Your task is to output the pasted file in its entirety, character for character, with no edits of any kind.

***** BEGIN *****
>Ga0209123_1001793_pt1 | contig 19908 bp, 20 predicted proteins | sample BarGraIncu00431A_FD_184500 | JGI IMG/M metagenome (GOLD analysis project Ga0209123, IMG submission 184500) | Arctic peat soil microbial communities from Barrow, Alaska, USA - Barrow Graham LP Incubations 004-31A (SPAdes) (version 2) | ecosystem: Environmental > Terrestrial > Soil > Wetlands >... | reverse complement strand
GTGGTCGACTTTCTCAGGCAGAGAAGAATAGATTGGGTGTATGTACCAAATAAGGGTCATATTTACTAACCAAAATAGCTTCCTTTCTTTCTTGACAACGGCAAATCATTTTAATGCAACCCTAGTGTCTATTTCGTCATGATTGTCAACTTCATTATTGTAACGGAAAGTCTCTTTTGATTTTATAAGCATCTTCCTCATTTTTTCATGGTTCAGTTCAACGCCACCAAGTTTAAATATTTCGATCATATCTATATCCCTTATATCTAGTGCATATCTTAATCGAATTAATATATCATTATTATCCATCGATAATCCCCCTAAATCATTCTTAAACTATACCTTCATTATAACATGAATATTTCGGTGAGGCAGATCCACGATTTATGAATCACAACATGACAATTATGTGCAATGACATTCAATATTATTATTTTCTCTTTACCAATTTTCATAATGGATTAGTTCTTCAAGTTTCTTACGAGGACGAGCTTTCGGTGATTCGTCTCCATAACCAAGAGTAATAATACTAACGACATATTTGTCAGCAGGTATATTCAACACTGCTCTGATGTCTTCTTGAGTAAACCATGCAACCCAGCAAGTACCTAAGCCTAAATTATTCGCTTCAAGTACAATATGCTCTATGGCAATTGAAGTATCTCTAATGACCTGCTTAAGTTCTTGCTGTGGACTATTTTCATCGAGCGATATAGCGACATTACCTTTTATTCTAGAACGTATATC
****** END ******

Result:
>Ga0209123_1001793_pt1 | contig 19908 bp, 20 predicted proteins | sample BarGraIncu00431A_FD_184500 | JGI IMG/M metagenome (GOLD analysis project Ga0209123, IMG submission 184500) | Arctic peat soil microbial communities from Barrow, Alaska, USA - Barrow Graham LP Incubations 004-31A (SPAdes) (version 2) | ecosystem: Environmental > Terrestrial > Soil > Wetlands >... | reverse complement strand
GTGGTCGACTTTCTCAGGCAGAGAAGAATAGATTGGGTGTATGTACCAAATAAGGGTCATATTTACTAACCAAAATAGCTTCCTTTCTTTCTTGACAACGGCAAATCATTTTAATGCAACCCTAGTGTCTATTTCGTCATGATTGTCAACTTCATTATTGTAACGGAAAGTCTCTTTTGATTTTATAAGCATCTTCCTCATTTTTTCATGGTTCAGTTCAACGCCACCAAGTTTAAATATTTCGATCATATCTATATCCCTTATATCTAGTGCATATCTTAATCGAATTAATATATCATTATTATCCATCGATAATCCCCCTAAATCATTCTTAAACTATACCTTCATTATAACATGAATATTTCGGTGAGGCAGATCCACGATTTATGAATCACAACATGACAATTATGTGCAATGACATTCAATATTATTATTTTCTCTTTACCAATTTTCATAATGGATTAGTTCTTCAAGTTTCTTACGAGGACGAGCTTTCGGTGATTCGTCTCCATAACCAAGAGTAATAATACTAACGACATATTTGTCAGCAGGTATATTCAACACTGCTCTGATGTCTTCTTGAGTAAACCATGCAACCCAGCAAGTACCTAAGCCTAAATTATTCGCTTCAAGTACAATATGCTCTATGGCAATTGAAGTATCTCTAATGACCTGCTTAAGTTCTTGCTGTGGACTATTTTCATCGAGCGATATAGCGACATTACCTTTTATTCTAGAACGTATATC